Ensuring your mask is fitting your face snuggly to create an air pressure seal. If you feel that there is a seepage of air, it’s time to check your mask.

Solution: Replacing your mask

Over time, some masks experience a normal wear and tear which can lead to a misshapen form or seal damage due to being in constant contact with skin oils, creams and even makeup. If this is the case, the integrity of the seal can become compromised which can also cause leaks. If this is the case, you may need to replace the old mask with a new one.

For more masks, visit our masks page here.

5. My mask is annoying me every time I use it

Frustration with the CPAP treatment is unfortunate but very normal, and you may find yourself becoming fed up having to put on the headgear nightly.

Try this: Mask fitting and positivity

Similar to the above, make sure you are using the best mask for you!

Focusing on the positive health benefits of your treatment over the inconvenience of the mask will help tip the scales in your mind of why you are doing this every night.

Just remember how much better you feel each day after a solid night’s sleep with the CPAP machine, versus how you were before the treatment.

Ultimate Guide
Your ultimate guide to
CPAP machines

This guide will help you to buy the right machine by providing you everything you need to know about CPAP machines and accessories.

CPAP Machine Buying Guide

6. I feel bloated

There may be a time when you feel stomach bloating due to the air from the mask.

Try this: Adjust

Perhaps set your machine pressure slightly lower, use a flatter pillow or lie in a different position and see if you feel better.

7. The air pressure is uncomfortable.

Getting accustomed to the continual air pressure being blown through the mask can be difficult because it doesn’t feel very natural. You may even find it difficult to exhale against the pressure itself.

Try this: Sleep Onset Detection Function

Just as was mentioned above, some CPAP devices have a Sleep Onset Detection feature where the machine will begin at a low pressure and won’t ramp up to the pressure until the device detects that you have fallen asleep. This means that, while you are lying in bed with the headgear on, you won’t feel the full pressure of the air until after you have drifted off and no longer actively aware when the oxygen increases.

Try this: Auto-adjusting feature

Some CPAP devices have a sensor inbuilt to regulate the air pressure based on when you are inhaling and exhaling. It will then adjust the levels of oxygen to make the breathing experience far more comfortable and alleviate any problems you may have.

For an example of this, see the ResMed AirSense 10.

8. My nose is stuffy or dry.

Some people experience nasal congestion or sinus issues, such as a dry or stuffy nose when exposed to the air pressure coming from the CPAP machine.

Try this: Heated Humidifier

Most CPAP machines now come with a heated humidifier device inbuilt which is specifically designed to increase the moisture levels in the air being delivered, in order to reduce airway and nose dryness.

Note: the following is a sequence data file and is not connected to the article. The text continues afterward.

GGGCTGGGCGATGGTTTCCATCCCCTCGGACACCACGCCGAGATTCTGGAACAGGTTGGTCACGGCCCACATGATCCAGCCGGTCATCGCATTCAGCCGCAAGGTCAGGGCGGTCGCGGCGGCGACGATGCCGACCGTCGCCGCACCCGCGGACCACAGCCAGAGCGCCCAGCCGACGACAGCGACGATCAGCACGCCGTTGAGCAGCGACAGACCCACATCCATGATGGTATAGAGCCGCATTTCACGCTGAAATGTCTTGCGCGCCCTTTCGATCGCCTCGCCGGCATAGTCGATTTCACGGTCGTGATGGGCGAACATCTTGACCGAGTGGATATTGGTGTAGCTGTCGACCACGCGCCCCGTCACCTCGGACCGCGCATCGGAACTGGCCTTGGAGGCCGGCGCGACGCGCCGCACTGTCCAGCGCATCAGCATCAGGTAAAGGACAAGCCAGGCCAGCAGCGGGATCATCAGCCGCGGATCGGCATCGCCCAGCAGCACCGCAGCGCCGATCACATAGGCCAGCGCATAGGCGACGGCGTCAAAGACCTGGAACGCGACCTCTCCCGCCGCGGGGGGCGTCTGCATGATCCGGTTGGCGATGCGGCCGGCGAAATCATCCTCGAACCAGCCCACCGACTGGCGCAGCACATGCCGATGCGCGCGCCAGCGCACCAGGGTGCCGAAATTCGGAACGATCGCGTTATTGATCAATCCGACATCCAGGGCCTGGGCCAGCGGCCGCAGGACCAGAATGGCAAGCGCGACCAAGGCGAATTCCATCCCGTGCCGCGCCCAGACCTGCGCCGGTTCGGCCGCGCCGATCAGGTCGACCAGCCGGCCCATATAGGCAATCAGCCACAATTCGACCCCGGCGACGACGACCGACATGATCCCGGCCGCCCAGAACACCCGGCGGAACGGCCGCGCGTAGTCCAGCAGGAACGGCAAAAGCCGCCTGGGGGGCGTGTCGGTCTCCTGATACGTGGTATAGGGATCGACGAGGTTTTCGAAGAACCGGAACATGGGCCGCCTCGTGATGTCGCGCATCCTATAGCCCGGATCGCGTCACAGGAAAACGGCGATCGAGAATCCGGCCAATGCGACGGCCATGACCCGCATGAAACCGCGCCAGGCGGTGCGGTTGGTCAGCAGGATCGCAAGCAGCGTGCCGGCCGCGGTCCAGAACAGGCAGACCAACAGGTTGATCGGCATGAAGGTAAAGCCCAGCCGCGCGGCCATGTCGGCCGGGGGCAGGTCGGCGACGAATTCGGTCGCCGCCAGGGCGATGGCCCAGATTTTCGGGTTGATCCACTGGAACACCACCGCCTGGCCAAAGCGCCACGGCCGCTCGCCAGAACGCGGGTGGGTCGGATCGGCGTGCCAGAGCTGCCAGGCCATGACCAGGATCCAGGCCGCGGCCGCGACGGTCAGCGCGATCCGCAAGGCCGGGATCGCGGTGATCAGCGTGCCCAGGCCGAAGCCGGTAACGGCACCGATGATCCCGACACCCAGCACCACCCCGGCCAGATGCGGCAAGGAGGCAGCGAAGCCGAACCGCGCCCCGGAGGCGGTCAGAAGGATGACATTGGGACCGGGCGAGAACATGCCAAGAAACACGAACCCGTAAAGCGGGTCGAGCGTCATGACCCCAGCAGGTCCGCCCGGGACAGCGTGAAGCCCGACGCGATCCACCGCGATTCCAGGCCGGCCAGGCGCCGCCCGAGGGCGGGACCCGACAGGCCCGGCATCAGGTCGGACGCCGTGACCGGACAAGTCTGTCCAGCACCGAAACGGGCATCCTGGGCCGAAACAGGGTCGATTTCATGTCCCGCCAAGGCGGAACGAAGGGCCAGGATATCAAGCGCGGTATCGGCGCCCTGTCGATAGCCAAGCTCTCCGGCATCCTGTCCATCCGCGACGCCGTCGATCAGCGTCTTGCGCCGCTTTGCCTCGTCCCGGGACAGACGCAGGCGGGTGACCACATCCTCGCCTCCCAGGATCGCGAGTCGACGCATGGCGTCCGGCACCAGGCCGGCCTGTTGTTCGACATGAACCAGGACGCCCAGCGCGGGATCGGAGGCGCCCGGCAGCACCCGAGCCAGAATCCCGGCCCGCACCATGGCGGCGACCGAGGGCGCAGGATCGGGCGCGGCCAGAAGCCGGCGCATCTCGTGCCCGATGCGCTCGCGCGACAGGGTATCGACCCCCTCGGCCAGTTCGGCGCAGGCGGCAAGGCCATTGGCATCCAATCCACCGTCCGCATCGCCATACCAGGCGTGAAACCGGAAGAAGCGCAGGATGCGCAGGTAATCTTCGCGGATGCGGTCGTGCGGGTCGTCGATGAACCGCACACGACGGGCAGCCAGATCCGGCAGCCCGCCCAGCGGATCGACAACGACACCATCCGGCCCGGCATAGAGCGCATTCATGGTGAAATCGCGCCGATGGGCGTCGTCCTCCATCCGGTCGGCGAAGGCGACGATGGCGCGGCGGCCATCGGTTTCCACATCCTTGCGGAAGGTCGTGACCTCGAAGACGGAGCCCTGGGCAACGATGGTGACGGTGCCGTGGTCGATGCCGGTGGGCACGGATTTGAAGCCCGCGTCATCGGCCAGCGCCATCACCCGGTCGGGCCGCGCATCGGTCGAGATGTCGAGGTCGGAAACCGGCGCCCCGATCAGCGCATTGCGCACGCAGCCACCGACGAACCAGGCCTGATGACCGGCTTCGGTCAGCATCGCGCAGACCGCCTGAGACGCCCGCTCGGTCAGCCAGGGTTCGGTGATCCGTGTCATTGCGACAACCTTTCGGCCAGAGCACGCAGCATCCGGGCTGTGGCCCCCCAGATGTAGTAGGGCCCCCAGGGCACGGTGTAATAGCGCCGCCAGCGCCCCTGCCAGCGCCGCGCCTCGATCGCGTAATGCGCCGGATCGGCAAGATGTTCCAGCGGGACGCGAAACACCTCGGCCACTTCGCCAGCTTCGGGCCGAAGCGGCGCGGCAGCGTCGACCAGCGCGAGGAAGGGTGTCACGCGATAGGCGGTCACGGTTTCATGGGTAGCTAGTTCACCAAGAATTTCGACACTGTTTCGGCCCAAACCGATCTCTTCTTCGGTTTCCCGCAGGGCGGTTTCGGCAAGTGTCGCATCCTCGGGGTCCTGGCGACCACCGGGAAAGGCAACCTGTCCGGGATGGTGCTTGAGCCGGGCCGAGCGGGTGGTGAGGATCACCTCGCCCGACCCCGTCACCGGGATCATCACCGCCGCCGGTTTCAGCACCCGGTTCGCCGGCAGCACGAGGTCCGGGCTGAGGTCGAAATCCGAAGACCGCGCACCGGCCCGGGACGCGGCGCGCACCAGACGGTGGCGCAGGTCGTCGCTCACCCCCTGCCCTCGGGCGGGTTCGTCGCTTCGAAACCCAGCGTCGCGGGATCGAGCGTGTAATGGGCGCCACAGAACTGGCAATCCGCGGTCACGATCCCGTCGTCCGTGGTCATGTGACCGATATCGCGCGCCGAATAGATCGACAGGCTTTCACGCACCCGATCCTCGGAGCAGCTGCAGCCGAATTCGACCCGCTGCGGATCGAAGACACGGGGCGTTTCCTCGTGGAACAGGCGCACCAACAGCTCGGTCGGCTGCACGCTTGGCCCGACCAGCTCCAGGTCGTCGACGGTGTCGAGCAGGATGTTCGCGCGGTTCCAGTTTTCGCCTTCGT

For more information, see our Humidifiers page.

9. The connecting tube is bothering me

Sometimes the tube behind can be inconvenient, tangle you up and get in the way during the night.

Try this: The Spinaleze Pillow

If you find that you are becoming frustrated by the presence of the tube attached to your mask, we recommend the Spinaleze Pillow. This is a uniquely designed pillow which is made in Australia, specifically engineered for spinal support, and is quite effective for CPAP users. It comes in many sizes to best accommodate your needs, and features ribbed groves on both sides so that you can rest your head comfortably, while the tube sits away from you, and not across your pillow.

You can find more information here: https://www.spinaleze.com.au/

10. It’s hard to take a bathroom break

There’s always going to be times where you need to go to the toilet during the night, but then you remember you have your CPAP machine and feel trapped.

Try this: Disconnect your mask

Instead of undoing the mask and removing it from your face, which takes a lot of time and effort both taking it off and putting it back on, simply disconnect it from the machine. Then, when you get back to bed, you can reattach it and you’re done.

Want to know more about CPAP Machines and Accessories?

Understanding the options that are available, how CPAP machines work, and how you can get the best treatment outcomes from them can help you to make the right choice when you’re ready to select a sleep apnea therapy machine.

ResMed’s free eBook, ‘Your Ultimate Guide to CPAP Machineswill help you to select the right machine by providing you with detailed information on all of your options.

Download the eBook today for a better night’s sleep!

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  1. CPAP Fact Sheet - https://www.sleephealthfoundation.org.au/cpap.html
  2. 30 Years of CPAP - http://www.resmed.com/au/dam/documents/articles/clinical_newsletter/resmedica14.pdf
  3. Weaver T.E., et al. 2007 “Relationship between hours of CPAP Use and Achieving Normal levels of Sleepiness and Daily Function” Sleep, vol. 30, No. 6, pp. 711-719